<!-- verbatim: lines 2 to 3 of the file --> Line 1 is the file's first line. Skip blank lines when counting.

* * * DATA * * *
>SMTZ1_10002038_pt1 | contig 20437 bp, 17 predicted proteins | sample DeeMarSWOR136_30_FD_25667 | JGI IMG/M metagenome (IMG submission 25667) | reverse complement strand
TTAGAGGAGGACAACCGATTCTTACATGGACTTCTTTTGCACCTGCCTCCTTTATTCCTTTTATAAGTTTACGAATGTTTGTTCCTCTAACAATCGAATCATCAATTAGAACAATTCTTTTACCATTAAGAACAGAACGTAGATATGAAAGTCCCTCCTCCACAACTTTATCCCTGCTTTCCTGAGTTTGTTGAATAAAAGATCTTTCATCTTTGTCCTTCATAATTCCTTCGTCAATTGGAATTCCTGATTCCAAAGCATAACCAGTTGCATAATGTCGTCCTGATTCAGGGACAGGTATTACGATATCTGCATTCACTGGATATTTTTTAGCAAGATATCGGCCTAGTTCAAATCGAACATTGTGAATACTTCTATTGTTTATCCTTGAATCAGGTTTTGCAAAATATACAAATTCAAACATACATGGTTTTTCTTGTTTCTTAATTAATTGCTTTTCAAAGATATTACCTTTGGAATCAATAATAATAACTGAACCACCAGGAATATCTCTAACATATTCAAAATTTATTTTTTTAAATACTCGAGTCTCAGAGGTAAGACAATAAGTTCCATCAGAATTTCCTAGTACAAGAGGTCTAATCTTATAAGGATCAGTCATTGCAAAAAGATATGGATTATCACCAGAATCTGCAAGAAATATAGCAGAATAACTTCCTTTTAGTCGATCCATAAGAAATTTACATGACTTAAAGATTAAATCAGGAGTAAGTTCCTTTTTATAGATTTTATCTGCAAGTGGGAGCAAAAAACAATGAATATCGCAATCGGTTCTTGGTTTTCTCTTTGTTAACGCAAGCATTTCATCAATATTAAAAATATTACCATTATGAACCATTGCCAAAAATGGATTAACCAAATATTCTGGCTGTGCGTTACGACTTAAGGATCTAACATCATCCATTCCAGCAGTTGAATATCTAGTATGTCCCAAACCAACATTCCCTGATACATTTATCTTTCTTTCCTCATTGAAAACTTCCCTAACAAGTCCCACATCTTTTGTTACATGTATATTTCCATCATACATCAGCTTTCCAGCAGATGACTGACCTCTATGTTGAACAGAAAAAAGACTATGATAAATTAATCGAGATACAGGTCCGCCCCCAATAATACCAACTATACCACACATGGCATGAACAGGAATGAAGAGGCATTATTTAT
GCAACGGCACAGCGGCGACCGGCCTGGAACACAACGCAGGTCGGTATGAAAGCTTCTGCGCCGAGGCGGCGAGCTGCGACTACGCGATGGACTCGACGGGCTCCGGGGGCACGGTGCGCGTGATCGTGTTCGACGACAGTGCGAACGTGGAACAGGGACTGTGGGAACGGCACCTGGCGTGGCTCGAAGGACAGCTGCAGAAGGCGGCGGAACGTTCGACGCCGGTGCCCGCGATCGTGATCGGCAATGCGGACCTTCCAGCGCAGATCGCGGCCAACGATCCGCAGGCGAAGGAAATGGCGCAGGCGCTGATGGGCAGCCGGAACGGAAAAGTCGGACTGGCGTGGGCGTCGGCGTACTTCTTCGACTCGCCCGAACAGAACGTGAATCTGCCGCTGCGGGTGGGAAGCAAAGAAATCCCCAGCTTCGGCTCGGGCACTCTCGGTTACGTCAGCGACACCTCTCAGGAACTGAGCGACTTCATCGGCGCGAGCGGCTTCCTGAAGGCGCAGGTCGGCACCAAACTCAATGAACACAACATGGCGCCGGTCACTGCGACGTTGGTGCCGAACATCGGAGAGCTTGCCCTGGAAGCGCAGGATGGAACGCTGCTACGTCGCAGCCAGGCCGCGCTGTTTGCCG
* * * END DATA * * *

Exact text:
TTAGAGGAGGACAACCGATTCTTACATGGACTTCTTTTGCACCTGCCTCCTTTATTCCTTTTATAAGTTTACGAATGTTTGTTCCTCTAACAATCGAATCATCAATTAGAACAATTCTTTTACCATTAAGAACAGAACGTAGATATGAAAGTCCCTCCTCCACAACTTTATCCCTGCTTTCCTGAGTTTGTTGAATAAAAGATCTTTCATCTTTGTCCTTCATAATTCCTTCGTCAATTGGAATTCCTGATTCCAAAGCATAACCAGTTGCATAATGTCGTCCTGATTCAGGGACAGGTATTACGATATCTGCATTCACTGGATATTTTTTAGCAAGATATCGGCCTAGTTCAAATCGAACATTGTGAATACTTCTATTGTTTATCCTTGAATCAGGTTTTGCAAAATATACAAATTCAAACATACATGGTTTTTCTTGTTTCTTAATTAATTGCTTTTCAAAGATATTACCTTTGGAATCAATAATAATAACTGAACCACCAGGAATATCTCTAACATATTCAAAATTTATTTTTTTAAATACTCGAGTCTCAGAGGTAAGACAATAAGTTCCATCAGAATTTCCTAGTACAAGAGGTCTAATCTTATAAGGATCAGTCATTGCAAAAAGATATGGATTATCACCAGAATCTGCAAGAAATATAGCAGAATAACTTCCTTTTAGTCGATCCATAAGAAATTTACATGACTTAAAGATTAAATCAGGAGTAAGTTCCTTTTTATAGATTTTATCTGCAAGTGGGAGCAAAAAACAATGAATATCGCAATCGGTTCTTGGTTTTCTCTTTGTTAACGCAAGCATTTCATCAATATTAAAAATATTACCATTATGAACCATTGCCAAAAATGGATTAACCAAATATTCTGGCTGTGCGTTACGACTTAAGGATCTAACATCATCCATTCCAGCAGTTGAATATCTAGTATGTCCCAAACCAACATTCCCTGATACATTTATCTTTCTTTCCTCATTGAAAACTTCCCTAACAAGTCCCACATCTTTTGTTACATGTATATTTCCATCATACATCAGCTTTCCAGCAGATGACTGACCTCTATGTTGAACAGAAAAAAGACTATGATAAATTAATCGAGATACAGGTCCGCCCCCAATAATACCAACTATACCACACATGGCATGAACAGGAATGAAGAGGCATTATTTAT
GCAACGGCACAGCGGCGACCGGCCTGGAACACAACGCAGGTCGGTATGAAAGCTTCTGCGCCGAGGCGGCGAGCTGCGACTACGCGATGGACTCGACGGGCTCCGGGGGCACGGTGCGCGTGATCGTGTTCGACGACAGTGCGAACGTGGAACAGGGACTGTGGGAACGGCACCTGGCGTGGCTCGAAGGACAGCTGCAGAAGGCGGCGGAACGTTCGACGCCGGTGCCCGCGATCGTGATCGGCAATGCGGACCTTCCAGCGCAGATCGCGGCCAACGATCCGCAGGCGAAGGAAATGGCGCAGGCGCTGATGGGCAGCCGGAACGGAAAAGTCGGACTGGCGTGGGCGTCGGCGTACTTCTTCGACTCGCCCGAACAGAACGTGAATCTGCCGCTGCGGGTGGGAAGCAAAGAAATCCCCAGCTTCGGCTCGGGCACTCTCGGTTACGTCAGCGACACCTCTCAGGAACTGAGCGACTTCATCGGCGCGAGCGGCTTCCTGAAGGCGCAGGTCGGCACCAAACTCAATGAACACAACATGGCGCCGGTCACTGCGACGTTGGTGCCGAACATCGGAGAGCTTGCCCTGGAAGCGCAGGATGGAACGCTGCTACGTCGCAGCCAGGCCGCGCTGTTTGCCG